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Cancer Vaccines Show Promise in Therapeutic Studies

Two new studies presented at a gathering of U.S. cancer doctors and researchers this past weekend show therapeutic vaccines can be effective in fighting some forms of cancer. The vaccines target lymphoma and advanced melanoma. Researchers are excited by the progress they have made, but they say there is still much work to be done.

Researchers at the University of Texas M.D. Anderson Cancer Center, in Houston, say results from the two studies show great promise. The lymphoma vaccine extended the life of patients up to a year longer than patients who received a placebo and the vaccine may soon be approved by the U.S. Food and Drug Administration for clinical use.

The other study shows that a vaccine can be effective in fighting advanced melanoma, one of the most lethal forms of cancer. Researchers from Houston presented their findings on both studies over the weekend at the American Society of Clinical Oncology meeting in Orlando, Florida.

Doctor Patrick Hwu, Chair of M.D. Anderson's Department of Melanoma Medical Oncology, spoke to VOA by telephone about the melanoma vaccine study. "I think this is another step along the way that we are seeing some daylight with a cancer vaccine, inducing a big phase-three randomized study some benefit of the cancer vaccine compared to the control group," he said.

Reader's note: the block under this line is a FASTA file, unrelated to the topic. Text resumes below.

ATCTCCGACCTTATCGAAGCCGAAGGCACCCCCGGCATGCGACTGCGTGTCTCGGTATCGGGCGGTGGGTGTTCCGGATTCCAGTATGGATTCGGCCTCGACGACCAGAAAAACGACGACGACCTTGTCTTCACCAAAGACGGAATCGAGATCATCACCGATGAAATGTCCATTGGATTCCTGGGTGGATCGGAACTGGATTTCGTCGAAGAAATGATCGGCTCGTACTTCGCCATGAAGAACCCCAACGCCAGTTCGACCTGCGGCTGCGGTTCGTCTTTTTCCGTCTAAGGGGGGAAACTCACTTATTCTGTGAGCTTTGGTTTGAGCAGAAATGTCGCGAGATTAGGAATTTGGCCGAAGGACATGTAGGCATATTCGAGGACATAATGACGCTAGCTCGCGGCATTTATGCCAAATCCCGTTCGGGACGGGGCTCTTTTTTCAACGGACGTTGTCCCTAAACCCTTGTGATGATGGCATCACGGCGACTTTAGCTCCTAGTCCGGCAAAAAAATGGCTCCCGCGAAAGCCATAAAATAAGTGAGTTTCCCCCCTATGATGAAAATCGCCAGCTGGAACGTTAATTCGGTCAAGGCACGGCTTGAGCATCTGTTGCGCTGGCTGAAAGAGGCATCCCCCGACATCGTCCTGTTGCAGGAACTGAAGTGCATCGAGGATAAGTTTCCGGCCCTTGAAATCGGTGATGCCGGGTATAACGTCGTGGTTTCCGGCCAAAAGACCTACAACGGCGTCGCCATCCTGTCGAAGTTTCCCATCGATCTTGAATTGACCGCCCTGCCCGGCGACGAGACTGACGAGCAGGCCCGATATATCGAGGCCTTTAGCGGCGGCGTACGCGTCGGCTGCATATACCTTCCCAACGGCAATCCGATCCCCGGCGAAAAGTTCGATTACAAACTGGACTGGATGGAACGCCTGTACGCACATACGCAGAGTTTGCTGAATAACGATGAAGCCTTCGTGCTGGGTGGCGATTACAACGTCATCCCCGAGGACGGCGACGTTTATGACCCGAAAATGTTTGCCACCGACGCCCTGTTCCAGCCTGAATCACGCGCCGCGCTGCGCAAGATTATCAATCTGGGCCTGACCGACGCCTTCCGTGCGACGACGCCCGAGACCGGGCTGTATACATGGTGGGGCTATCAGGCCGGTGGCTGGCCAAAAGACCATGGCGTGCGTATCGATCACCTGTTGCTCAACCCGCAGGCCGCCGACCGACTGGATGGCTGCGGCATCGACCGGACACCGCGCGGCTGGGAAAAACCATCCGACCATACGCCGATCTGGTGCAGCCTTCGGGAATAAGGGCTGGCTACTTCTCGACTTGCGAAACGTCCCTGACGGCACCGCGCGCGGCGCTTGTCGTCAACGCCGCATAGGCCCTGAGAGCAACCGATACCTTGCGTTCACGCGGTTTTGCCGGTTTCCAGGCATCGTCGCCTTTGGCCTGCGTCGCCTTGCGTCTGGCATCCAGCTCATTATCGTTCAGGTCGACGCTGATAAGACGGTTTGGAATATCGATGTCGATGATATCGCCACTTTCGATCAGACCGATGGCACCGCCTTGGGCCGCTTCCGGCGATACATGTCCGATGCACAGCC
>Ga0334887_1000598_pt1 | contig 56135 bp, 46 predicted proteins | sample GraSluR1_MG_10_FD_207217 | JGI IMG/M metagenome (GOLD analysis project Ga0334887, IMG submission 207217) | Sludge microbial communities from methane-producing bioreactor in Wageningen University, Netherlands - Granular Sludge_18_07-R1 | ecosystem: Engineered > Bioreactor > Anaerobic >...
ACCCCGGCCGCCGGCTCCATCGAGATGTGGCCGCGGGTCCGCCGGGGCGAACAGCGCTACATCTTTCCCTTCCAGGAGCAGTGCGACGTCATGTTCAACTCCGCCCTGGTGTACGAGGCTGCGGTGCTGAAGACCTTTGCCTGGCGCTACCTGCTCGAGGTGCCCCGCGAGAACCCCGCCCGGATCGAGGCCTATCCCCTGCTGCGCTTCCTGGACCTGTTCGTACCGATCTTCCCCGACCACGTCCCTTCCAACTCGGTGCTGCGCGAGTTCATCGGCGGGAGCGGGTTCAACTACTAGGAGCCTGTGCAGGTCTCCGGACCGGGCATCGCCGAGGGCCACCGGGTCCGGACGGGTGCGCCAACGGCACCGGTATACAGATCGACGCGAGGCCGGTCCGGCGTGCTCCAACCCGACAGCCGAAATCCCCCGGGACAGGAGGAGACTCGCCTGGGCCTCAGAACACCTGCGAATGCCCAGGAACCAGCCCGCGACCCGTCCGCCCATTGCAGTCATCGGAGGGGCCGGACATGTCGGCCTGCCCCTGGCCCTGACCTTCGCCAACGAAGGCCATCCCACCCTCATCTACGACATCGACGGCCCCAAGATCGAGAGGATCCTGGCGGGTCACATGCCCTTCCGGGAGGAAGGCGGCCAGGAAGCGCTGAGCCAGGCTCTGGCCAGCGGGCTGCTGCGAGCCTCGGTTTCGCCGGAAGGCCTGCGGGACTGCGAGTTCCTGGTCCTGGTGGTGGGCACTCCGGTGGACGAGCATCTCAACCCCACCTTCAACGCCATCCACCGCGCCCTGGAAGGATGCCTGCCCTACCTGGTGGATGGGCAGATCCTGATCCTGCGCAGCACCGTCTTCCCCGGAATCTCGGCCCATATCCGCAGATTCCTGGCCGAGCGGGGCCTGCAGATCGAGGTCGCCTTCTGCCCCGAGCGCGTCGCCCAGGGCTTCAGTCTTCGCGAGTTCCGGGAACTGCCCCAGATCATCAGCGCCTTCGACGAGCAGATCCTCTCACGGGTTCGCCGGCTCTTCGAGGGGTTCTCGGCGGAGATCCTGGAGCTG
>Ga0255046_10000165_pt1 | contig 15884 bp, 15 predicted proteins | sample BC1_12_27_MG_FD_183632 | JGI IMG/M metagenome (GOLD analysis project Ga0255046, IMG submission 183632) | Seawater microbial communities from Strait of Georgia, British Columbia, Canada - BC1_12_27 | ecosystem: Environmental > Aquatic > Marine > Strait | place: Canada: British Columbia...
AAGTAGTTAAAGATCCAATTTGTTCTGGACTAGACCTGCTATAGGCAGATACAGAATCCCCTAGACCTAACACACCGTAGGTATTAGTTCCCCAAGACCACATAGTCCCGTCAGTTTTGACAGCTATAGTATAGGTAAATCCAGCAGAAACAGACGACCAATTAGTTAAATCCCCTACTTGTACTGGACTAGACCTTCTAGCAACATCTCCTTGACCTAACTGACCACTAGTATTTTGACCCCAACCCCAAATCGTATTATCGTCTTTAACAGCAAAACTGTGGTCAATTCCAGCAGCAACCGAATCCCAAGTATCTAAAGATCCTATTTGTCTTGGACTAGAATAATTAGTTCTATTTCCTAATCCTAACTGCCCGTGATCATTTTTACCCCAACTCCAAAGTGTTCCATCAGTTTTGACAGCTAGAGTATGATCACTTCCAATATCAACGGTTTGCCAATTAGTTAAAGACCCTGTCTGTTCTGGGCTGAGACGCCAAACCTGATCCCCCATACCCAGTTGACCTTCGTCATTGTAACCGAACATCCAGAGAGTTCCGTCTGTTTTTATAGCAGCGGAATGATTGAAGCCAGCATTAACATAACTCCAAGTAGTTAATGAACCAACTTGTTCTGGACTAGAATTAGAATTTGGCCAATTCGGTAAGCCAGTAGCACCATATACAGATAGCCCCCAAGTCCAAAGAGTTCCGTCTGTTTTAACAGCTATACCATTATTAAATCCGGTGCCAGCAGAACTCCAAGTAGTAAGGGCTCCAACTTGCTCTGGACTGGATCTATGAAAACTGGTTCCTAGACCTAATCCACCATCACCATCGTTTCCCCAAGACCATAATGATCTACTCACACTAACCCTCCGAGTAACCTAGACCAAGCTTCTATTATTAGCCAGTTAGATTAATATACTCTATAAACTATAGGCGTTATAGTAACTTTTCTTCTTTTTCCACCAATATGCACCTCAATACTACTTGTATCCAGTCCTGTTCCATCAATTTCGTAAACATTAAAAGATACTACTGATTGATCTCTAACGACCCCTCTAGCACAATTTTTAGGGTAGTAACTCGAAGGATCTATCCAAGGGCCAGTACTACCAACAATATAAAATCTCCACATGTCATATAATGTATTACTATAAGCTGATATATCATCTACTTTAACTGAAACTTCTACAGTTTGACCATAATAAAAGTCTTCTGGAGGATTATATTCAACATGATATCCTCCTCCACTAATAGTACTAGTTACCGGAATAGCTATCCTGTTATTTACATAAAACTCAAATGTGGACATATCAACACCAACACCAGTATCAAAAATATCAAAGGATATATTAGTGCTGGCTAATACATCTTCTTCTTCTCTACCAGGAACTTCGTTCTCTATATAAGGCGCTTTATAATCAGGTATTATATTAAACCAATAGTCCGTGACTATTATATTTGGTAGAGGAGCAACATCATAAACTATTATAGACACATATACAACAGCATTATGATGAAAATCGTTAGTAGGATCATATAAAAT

A phase-three study involves use of a control group so that comparisons can be made between those receiving the vaccine treatment with patients who do not receive the vaccine. A total of 185 patients at 21 cancer centers around the United States took part in the study. The patients who received the vaccine, along with the immunotherapy drug, Interleukin-2, had a response rate of 22.1 percent and a progression-free survival of 2.9 months, compared to 9.7 percent and 1.6 months for those who received only Interleukin-2.

Neither of the vaccines developed in these studies caused serious side effects. Both were designed to enlist the body's own immune system to fight cancerous tumors, a difficult task to accomplish since the immune system generally does not recognize cancer cells as foreign bodies.

Dr. Hwu says the melanoma vaccine works by using a synthetic chemical that mimics a protein found on the surface of the cancerous cells. The immune system attacks the foreign protein as well as the cancer when the procedure works. Dr. Hwu says even the modest success of such vaccines provides researchers with many more avenues for further study.

"These are among the first cancer vaccines that have been found to be positive, I think, but there is still a long ways to go. This is a work in progress and we have got to do a lot to make this better," he said.

The patients taking part in these studies had not been subjected to recent chemotherapy, which damages the immune system. Researchers believe some past vaccine studies may have failed because recent chemotherapy patients were admitted into the studies. Researchers say treatments that stimulate the patient's own immune system to fight cancerous growths could prove more effective at killing not only tumors, but small cancerous growths too small for doctors to detect.

In 2009, researchers project, more than 68,000 people will be diagnosed with melanoma and more than 8,000 of them will die. Around 65,000 people are diagnosed with non-Hodgkin's lymphoma every year.